The Reinvention of the Wiggles
It will be 25 years in 2016 since The Wiggles began their journey of becoming a uniquely Iconic Australian brand.
As we all know in the licensing business, it is a hard road to launch any brand onto the global stage. It is even more difficult to re launch an existing brand after it has experienced a shift in perception by the consumer.
In 2012, The Wiggles re-organized their lineup and introduced three new members including Emma, the first female Wiggle. This meant they needed to completely reposition themselves across all commercial platforms. Paul Field has been the MD of the Wiggles from day one and it became his task to review all aspects of the business model and make many hard decisions to discontinue non-profitable operations. He re-organized the core business to guarantee the brand on going success and out sourced their online store. Paul once again began to focus on the Wiggles live performing platform, TV and DVD.
One of the more defining aspects of The Wiggles is their connection with the wider community. They are uniquely Australian and they perform in almost every town around the county, big and small. The trust they have developed with families is powerful and their connection with pre school children is something that not many brands can compete with.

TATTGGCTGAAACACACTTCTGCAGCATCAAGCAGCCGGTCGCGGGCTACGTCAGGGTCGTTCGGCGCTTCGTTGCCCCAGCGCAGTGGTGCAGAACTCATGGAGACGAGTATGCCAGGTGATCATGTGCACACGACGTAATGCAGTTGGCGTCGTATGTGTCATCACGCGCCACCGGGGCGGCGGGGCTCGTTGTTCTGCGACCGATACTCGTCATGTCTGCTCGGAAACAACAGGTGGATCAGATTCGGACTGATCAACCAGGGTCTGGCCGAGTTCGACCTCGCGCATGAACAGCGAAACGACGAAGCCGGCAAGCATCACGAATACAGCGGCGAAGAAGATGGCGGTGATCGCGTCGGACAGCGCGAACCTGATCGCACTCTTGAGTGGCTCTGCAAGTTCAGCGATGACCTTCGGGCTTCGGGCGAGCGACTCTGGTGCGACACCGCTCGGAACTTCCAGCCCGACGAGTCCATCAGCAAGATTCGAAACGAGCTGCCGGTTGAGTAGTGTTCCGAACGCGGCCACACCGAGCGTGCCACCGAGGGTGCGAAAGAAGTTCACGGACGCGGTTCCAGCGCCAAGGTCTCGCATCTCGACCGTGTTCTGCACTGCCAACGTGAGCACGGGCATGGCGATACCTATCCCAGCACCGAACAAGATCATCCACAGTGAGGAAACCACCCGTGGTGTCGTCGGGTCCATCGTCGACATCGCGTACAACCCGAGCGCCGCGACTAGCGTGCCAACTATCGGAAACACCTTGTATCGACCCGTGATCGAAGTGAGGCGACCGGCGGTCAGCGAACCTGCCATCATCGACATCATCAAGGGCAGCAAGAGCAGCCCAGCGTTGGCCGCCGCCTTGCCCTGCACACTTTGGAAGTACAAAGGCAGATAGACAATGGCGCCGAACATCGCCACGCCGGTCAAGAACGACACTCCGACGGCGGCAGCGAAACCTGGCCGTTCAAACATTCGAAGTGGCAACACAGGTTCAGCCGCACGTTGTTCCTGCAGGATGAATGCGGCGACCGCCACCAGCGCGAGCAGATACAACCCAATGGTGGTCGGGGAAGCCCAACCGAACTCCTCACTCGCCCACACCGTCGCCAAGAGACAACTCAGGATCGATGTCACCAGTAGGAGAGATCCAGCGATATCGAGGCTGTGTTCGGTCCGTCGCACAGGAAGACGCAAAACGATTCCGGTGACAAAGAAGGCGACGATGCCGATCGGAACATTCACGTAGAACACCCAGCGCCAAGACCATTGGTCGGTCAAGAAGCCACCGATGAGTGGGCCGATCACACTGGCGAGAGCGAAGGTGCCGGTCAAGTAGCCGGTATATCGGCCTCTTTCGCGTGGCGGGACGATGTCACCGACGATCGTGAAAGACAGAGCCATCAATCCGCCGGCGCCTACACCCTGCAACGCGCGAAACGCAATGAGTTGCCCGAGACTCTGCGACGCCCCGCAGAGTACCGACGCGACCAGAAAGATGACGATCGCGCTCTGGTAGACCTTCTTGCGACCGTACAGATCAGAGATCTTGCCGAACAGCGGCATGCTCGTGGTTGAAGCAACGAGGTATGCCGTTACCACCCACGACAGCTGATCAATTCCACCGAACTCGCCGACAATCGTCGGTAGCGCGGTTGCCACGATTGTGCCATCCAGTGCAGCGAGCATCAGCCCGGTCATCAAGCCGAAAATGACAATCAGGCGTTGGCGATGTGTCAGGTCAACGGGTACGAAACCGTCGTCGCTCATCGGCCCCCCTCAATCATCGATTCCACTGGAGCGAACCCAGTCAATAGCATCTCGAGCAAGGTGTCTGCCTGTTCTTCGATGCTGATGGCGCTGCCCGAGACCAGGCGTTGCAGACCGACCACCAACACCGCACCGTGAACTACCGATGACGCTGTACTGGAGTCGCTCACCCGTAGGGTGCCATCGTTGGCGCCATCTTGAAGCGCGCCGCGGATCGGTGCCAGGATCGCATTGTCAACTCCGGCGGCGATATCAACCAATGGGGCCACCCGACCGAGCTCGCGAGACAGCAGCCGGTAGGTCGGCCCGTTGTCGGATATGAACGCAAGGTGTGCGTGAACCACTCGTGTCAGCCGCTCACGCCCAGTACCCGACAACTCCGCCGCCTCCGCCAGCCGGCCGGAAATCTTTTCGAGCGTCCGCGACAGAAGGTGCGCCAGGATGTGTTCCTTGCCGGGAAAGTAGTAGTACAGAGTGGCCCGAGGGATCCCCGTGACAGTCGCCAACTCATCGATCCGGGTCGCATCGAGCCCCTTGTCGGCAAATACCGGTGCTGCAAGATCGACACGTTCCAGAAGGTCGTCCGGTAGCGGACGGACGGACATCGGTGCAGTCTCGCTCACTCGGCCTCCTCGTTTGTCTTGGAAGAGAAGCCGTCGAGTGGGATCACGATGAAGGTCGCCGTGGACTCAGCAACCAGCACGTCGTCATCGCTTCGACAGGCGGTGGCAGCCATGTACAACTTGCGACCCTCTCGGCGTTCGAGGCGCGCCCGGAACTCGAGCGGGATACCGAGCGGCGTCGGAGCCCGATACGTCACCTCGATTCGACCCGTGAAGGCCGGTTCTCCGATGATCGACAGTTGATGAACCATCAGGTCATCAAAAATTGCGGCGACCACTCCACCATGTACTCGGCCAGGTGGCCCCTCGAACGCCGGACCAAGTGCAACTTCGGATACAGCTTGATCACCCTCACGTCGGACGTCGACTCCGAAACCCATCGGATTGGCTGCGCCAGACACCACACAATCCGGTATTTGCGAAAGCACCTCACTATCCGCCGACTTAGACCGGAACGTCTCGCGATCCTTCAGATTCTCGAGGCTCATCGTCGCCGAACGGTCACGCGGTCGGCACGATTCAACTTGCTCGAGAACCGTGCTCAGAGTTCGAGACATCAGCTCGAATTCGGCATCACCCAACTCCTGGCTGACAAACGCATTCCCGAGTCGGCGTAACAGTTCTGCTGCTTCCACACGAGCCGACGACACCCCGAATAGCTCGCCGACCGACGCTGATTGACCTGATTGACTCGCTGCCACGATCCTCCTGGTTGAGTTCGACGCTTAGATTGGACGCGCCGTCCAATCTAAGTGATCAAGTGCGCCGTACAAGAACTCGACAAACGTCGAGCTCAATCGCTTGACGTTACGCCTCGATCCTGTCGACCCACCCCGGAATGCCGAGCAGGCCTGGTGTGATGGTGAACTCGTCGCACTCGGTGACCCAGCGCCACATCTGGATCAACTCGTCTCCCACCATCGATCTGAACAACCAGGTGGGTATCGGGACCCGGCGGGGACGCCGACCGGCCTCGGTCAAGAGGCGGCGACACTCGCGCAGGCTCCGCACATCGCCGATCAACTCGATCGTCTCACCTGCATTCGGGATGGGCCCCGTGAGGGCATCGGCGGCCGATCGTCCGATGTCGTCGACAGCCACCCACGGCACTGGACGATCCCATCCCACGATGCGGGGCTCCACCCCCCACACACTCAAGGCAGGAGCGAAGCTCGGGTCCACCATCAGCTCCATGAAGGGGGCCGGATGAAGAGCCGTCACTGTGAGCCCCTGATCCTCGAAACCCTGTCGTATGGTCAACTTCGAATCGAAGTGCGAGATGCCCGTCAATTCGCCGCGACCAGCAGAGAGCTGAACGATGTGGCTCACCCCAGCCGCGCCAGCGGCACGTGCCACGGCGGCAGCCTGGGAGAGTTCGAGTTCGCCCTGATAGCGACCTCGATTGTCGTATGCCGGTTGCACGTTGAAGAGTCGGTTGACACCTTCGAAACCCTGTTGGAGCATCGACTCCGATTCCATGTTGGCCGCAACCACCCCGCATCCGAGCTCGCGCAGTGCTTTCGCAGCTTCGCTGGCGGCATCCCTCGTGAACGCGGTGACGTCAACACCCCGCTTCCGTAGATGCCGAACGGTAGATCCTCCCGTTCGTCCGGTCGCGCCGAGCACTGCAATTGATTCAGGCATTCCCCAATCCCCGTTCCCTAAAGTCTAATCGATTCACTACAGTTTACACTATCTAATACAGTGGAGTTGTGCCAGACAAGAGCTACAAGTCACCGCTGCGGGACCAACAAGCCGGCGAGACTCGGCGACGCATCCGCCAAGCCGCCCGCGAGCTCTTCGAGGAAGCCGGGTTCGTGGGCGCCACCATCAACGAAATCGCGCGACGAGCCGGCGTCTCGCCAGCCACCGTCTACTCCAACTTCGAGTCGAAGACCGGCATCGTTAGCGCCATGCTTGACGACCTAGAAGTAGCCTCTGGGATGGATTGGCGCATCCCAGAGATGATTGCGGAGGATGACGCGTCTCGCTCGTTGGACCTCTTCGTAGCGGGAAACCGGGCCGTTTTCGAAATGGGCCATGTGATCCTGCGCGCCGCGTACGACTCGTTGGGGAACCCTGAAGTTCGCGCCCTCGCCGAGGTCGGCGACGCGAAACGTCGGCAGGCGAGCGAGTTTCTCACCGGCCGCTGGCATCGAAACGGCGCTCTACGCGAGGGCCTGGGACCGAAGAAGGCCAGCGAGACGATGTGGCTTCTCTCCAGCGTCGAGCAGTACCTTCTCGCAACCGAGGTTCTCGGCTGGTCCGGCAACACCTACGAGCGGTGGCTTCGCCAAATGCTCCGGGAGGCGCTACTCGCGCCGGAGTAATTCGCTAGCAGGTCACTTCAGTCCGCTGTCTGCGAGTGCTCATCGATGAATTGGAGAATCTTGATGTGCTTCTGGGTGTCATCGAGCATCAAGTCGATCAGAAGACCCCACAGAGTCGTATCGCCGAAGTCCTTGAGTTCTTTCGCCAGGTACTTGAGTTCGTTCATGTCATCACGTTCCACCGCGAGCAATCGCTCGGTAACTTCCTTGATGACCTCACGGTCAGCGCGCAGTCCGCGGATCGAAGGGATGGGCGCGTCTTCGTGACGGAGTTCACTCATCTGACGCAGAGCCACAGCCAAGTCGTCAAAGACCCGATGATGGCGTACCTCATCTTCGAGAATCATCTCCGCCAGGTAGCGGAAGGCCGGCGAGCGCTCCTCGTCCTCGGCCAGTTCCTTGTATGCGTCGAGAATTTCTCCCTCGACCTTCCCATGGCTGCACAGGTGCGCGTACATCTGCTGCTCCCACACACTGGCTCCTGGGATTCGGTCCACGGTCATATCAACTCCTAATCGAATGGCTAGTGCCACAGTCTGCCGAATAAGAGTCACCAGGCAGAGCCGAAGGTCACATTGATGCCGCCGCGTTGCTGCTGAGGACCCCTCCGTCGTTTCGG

Some three years later, they continue to sell out concerts around Australia and have again established the new group in North America and Canada. The Wiggles are all-powerful and even recognized by the US president as a trustworthy and engaging brand.
As part of the repositioning of the business, Emma, the yellow Wiggle, now has her own TV Show, consumer products range and a large following of your children and parents.
There are many global brands which, over time, lose their way in a competitive market. They sometimes become too focused on growth trajectories and as a result become too innovative. Continuously reinventing your brand does not always mean you have to move away from what made the brand successful in the first place.
Barbie is another good example of a 50-year-old brand, which is experiencing the challenges of remaining relevant with mothers and young female consumers. We have recently seen Mattel look to reset their management team and are now looking at new strategies to regain Barbie’s dominance in the category. Like the Wiggles, maybe they need to go back and look at what made the brand so successful in the first place. For The Wiggles it was their grass roots touring, for Barbie it was the style and quality of the doll, which attracted its audience.
It is a timely reminder to all of us who work on brands that a look at where your brand has come from versus where it is heading should be a vital part of all brand strategy planning.